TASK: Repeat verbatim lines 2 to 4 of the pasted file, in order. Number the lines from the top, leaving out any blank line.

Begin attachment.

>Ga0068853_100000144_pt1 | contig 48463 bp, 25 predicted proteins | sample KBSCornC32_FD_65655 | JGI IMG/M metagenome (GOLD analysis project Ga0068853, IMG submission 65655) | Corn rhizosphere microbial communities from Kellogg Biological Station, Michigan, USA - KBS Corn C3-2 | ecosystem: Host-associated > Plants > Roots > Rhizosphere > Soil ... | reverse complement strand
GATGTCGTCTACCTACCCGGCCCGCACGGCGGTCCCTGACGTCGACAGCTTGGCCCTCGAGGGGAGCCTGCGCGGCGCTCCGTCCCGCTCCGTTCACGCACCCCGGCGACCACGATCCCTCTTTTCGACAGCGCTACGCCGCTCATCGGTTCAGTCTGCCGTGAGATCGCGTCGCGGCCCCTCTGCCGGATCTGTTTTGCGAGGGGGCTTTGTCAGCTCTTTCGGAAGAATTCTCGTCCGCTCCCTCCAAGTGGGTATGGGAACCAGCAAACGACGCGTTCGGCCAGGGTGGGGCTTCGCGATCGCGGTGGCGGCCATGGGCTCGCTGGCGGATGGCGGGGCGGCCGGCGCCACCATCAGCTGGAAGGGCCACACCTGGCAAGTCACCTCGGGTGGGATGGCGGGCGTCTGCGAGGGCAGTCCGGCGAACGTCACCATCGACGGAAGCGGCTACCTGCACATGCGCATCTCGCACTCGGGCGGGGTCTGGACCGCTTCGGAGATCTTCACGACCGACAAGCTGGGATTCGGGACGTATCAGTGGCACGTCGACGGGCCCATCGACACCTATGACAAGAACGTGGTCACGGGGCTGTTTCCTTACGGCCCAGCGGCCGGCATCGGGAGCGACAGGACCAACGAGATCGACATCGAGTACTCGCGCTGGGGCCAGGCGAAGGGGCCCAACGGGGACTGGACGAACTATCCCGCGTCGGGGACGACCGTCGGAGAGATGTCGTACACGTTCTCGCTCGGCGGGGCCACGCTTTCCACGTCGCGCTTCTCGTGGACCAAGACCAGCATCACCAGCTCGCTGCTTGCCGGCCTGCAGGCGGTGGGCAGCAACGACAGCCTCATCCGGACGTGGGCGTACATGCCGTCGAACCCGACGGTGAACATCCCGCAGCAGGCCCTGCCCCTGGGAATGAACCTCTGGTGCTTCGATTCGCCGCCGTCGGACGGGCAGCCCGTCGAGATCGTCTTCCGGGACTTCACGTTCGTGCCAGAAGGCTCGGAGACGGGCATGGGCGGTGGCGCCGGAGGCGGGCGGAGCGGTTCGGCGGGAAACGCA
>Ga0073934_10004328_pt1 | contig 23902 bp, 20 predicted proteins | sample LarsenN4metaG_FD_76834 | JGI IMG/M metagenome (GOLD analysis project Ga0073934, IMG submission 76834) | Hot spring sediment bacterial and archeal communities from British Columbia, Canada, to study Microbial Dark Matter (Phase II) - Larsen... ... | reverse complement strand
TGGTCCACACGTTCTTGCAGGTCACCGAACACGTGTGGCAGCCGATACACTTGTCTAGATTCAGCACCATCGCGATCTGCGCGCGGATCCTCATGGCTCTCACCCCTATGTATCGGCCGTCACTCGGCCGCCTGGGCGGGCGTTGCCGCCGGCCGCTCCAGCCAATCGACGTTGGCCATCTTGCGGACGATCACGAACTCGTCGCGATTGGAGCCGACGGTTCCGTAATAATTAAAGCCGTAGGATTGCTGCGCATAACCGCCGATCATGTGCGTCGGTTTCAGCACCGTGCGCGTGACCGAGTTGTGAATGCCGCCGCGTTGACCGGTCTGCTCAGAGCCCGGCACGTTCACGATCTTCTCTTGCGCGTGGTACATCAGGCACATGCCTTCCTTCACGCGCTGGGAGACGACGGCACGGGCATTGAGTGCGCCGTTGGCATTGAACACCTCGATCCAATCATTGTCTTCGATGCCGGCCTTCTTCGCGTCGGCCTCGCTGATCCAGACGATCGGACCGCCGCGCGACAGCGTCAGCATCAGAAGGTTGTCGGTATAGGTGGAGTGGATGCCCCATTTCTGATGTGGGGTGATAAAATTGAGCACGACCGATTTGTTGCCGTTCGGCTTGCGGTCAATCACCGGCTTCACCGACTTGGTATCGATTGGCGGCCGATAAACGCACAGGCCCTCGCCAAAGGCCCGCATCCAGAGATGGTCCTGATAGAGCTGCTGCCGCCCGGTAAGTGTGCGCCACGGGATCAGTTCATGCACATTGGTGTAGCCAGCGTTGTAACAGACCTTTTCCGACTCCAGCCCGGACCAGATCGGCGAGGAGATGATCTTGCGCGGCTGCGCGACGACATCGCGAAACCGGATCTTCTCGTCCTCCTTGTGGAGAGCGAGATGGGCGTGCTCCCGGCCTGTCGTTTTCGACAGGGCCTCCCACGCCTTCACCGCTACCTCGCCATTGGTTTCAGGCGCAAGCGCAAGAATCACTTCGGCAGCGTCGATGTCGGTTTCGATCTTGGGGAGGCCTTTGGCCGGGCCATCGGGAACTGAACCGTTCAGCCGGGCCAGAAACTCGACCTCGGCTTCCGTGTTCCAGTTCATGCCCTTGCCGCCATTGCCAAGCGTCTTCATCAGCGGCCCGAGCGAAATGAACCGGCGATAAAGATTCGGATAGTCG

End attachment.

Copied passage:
GATGTCGTCTACCTACCCGGCCCGCACGGCGGTCCCTGACGTCGACAGCTTGGCCCTCGAGGGGAGCCTGCGCGGCGCTCCGTCCCGCTCCGTTCACGCACCCCGGCGACCACGATCCCTCTTTTCGACAGCGCTACGCCGCTCATCGGTTCAGTCTGCCGTGAGATCGCGTCGCGGCCCCTCTGCCGGATCTGTTTTGCGAGGGGGCTTTGTCAGCTCTTTCGGAAGAATTCTCGTCCGCTCCCTCCAAGTGGGTATGGGAACCAGCAAACGACGCGTTCGGCCAGGGTGGGGCTTCGCGATCGCGGTGGCGGCCATGGGCTCGCTGGCGGATGGCGGGGCGGCCGGCGCCACCATCAGCTGGAAGGGCCACACCTGGCAAGTCACCTCGGGTGGGATGGCGGGCGTCTGCGAGGGCAGTCCGGCGAACGTCACCATCGACGGAAGCGGCTACCTGCACATGCGCATCTCGCACTCGGGCGGGGTCTGGACCGCTTCGGAGATCTTCACGACCGACAAGCTGGGATTCGGGACGTATCAGTGGCACGTCGACGGGCCCATCGACACCTATGACAAGAACGTGGTCACGGGGCTGTTTCCTTACGGCCCAGCGGCCGGCATCGGGAGCGACAGGACCAACGAGATCGACATCGAGTACTCGCGCTGGGGCCAGGCGAAGGGGCCCAACGGGGACTGGACGAACTATCCCGCGTCGGGGACGACCGTCGGAGAGATGTCGTACACGTTCTCGCTCGGCGGGGCCACGCTTTCCACGTCGCGCTTCTCGTGGACCAAGACCAGCATCACCAGCTCGCTGCTTGCCGGCCTGCAGGCGGTGGGCAGCAACGACAGCCTCATCCGGACGTGGGCGTACATGCCGTCGAACCCGACGGTGAACATCCCGCAGCAGGCCCTGCCCCTGGGAATGAACCTCTGGTGCTTCGATTCGCCGCCGTCGGACGGGCAGCCCGTCGAGATCGTCTTCCGGGACTTCACGTTCGTGCCAGAAGGCTCGGAGACGGGCATGGGCGGTGGCGCCGGAGGCGGGCGGAGCGGTTCGGCGGGAAACGCA
>Ga0073934_10004328_pt1 | contig 23902 bp, 20 predicted proteins | sample LarsenN4metaG_FD_76834 | JGI IMG/M metagenome (GOLD analysis project Ga0073934, IMG submission 76834) | Hot spring sediment bacterial and archeal communities from British Columbia, Canada, to study Microbial Dark Matter (Phase II) - Larsen... ... | reverse complement strand
TGGTCCACACGTTCTTGCAGGTCACCGAACACGTGTGGCAGCCGATACACTTGTCTAGATTCAGCACCATCGCGATCTGCGCGCGGATCCTCATGGCTCTCACCCCTATGTATCGGCCGTCACTCGGCCGCCTGGGCGGGCGTTGCCGCCGGCCGCTCCAGCCAATCGACGTTGGCCATCTTGCGGACGATCACGAACTCGTCGCGATTGGAGCCGACGGTTCCGTAATAATTAAAGCCGTAGGATTGCTGCGCATAACCGCCGATCATGTGCGTCGGTTTCAGCACCGTGCGCGTGACCGAGTTGTGAATGCCGCCGCGTTGACCGGTCTGCTCAGAGCCCGGCACGTTCACGATCTTCTCTTGCGCGTGGTACATCAGGCACATGCCTTCCTTCACGCGCTGGGAGACGACGGCACGGGCATTGAGTGCGCCGTTGGCATTGAACACCTCGATCCAATCATTGTCTTCGATGCCGGCCTTCTTCGCGTCGGCCTCGCTGATCCAGACGATCGGACCGCCGCGCGACAGCGTCAGCATCAGAAGGTTGTCGGTATAGGTGGAGTGGATGCCCCATTTCTGATGTGGGGTGATAAAATTGAGCACGACCGATTTGTTGCCGTTCGGCTTGCGGTCAATCACCGGCTTCACCGACTTGGTATCGATTGGCGGCCGATAAACGCACAGGCCCTCGCCAAAGGCCCGCATCCAGAGATGGTCCTGATAGAGCTGCTGCCGCCCGGTAAGTGTGCGCCACGGGATCAGTTCATGCACATTGGTGTAGCCAGCGTTGTAACAGACCTTTTCCGACTCCAGCCCGGACCAGATCGGCGAGGAGATGATCTTGCGCGGCTGCGCGACGACATCGCGAAACCGGATCTTCTCGTCCTCCTTGTGGAGAGCGAGATGGGCGTGCTCCCGGCCTGTCGTTTTCGACAGGGCCTCCCACGCCTTCACCGCTACCTCGCCATTGGTTTCAGGCGCAAGCGCAAGAATCACTTCGGCAGCGTCGATGTCGGTTTCGATCTTGGGGAGGCCTTTGGCCGGGCCATCGGGAACTGAACCGTTCAGCCGGGCCAGAAACTCGACCTCGGCTTCCGTGTTCCAGTTCATGCCCTTGCCGCCATTGCCAAGCGTCTTCATCAGCGGCCCGAGCGAAATGAACCGGCGATAAAGATTCGGATAGTCG